You Can’t Make a Sea Urchin Without Breaking Some Cells
By Michael Lim
March 21, 2018
Growing up is an incredibly complex biological process, especially for animals such as purple sea urchins which must break down and reform their bodies as they metamorphose into adults. It’s a remarkable transformation that requires multiple processes to be orchestrated, including cell differentiation, growth, and, last but not least, cell death. A recent breakthrough by Prof. Andreas Heyland’s lab in the Department of Integrative Biology has uncovered that histamine signaling appears to be a major regulator of cell death.
Many animals have evolved the ability to metamorphose. Caterpillars turning into butterflies, and tadpoles into frogs, are some of the best known examples. In fact, over 90% of marine invertebrate groups, such as sea urchins, undergo metamorphic life cycles, abandoning their larval bodies as they settle onto the ocean floor. Larval structures are, in part, removed by a process called programmed cell death or apoptosis. If left unchecked, rampant cell death can be lethal to organisms, so the process must be tightly controlled. This is where histamine - commonly associated with immune responses, allergic reactions, and nervous system signaling - comes into play.
“There has been surprisingly little investigation into the link between histamine and programmed cell death,” said Heyland. “But it appears that in sea urchins, histamine may be a major and essential block for apoptosis.”
Previous research, including work from the Heyland lab, has hinted at a role for histamine in metamorphosis. An earlier study found that when larval sea urchins were exposed to histamine, fewer underwent metamorphosis. However, when larval sea urchins were given a compound that blocked histamine receptors, metamorphosis proceeded.
Heyland and MSc student Keegan Lutek suspected that this meant that histamine needed to bind to sea urchin histamine receptors (suHRs) to inhibit apoptosis, and consequently, the
metamorphic transition of larval sea urchins during settlement. To test this, the researchers took a two-pronged approach. First, they measured the expression of the gene that produces suH1R, one of at least three known sea urchin histamine receptors. As expected, the team found that after the larvae had settled and began to metamorphose, suH1R expression decreased significantly, indicating that the brake on programmed cell death had been released.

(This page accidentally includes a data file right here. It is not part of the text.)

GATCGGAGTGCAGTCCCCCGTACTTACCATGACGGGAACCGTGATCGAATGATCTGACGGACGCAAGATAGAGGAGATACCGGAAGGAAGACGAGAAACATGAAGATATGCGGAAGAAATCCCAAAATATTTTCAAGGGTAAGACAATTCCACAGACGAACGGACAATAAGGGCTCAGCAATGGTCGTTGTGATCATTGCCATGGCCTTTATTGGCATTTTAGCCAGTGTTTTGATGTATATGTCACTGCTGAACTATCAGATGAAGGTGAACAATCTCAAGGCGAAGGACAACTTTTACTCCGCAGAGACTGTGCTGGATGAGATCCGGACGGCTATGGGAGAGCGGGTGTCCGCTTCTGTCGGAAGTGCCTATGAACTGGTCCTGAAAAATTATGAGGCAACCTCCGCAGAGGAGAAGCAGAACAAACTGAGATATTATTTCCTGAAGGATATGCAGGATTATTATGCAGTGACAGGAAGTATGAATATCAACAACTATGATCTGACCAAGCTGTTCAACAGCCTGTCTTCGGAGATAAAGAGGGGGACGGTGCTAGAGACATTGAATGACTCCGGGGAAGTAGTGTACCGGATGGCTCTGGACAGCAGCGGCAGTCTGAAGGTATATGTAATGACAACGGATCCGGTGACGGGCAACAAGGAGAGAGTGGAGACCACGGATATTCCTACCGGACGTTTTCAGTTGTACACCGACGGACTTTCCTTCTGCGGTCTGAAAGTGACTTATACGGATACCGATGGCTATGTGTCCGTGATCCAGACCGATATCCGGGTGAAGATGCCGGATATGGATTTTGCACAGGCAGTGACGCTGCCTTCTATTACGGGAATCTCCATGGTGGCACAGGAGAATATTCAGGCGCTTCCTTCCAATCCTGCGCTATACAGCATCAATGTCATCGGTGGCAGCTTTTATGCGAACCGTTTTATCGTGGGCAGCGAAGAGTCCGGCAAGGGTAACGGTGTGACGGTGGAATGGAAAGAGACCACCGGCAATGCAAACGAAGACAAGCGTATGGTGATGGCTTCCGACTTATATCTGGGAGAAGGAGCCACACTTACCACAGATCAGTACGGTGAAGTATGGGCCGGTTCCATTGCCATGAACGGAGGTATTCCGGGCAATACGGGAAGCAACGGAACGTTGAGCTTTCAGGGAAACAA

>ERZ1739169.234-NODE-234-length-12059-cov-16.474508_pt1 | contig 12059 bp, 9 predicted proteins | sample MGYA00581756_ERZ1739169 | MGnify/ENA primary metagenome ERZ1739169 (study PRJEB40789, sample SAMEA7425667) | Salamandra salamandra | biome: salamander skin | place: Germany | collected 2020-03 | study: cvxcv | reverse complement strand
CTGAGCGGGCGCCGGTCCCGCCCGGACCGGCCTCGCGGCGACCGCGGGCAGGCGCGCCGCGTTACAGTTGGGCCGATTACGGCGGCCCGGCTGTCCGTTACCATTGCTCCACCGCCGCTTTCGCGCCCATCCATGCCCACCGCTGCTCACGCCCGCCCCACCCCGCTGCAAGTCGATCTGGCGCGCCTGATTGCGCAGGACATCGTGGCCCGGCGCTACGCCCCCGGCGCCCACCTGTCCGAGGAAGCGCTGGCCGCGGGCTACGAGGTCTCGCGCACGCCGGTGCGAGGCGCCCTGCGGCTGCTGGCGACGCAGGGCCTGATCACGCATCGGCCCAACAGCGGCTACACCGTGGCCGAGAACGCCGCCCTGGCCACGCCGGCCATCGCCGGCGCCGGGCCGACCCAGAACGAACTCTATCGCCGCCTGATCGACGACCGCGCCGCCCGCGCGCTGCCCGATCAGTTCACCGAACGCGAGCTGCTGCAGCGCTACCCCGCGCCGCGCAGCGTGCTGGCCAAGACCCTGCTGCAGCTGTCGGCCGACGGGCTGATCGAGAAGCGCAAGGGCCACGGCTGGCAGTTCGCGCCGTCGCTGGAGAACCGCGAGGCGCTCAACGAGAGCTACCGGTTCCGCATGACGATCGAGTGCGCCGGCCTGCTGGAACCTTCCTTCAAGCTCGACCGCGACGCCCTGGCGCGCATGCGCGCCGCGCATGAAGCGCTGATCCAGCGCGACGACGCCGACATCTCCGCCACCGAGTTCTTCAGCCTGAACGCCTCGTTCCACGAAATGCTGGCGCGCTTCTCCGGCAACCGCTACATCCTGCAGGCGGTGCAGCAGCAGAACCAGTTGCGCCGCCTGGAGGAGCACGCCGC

Next, the team attempted to identify what happens when production of the suH1R receptor protein is inhibited. In these knock-down experiments, larvae with lower levels of suH1R had high levels of apoptosis. Interestingly, larvae with inhibited suH1R expression still responded to histamine – apoptosis levels were reduced. According to Heyland’s team, this suggests that histamine may bind to other receptors in sea urchins, or affect apoptosis by some other mechanism.
What is particularly exciting about this study is that histamine is present in most organisms, including plants, animals, and even bacteria. While the role of histamine receptor mediated apoptosis has only been studied in humans and sea urchins, it provides an interesting avenue for future studies. Furthermore, it provides a possible avenue for the treatment of human diseases such as cancer; for example, inducing apoptosis could help kill cancer cells. For now, the roles of different histamine receptors on apoptosis both within and across species (especially those which undergo metamorphosis), is something that Heyland is excited for researchers to pursue.
“It’s fascinating that this mechanism was discovered in a sea urchin,” said Heyland. “It’s possible that this [apoptosis control] mechanism might be very widespread.”
Other contributors to the study include Rasmeet Singh Dhaliwal and Prof. Terence J. Van Raay from the University of Guelph, and Prof. Gary M. Wessel from Brown University. Funding for this research came from the Natural Sciences and Engineering Research Council.
Read the full article in Scientific Reports.
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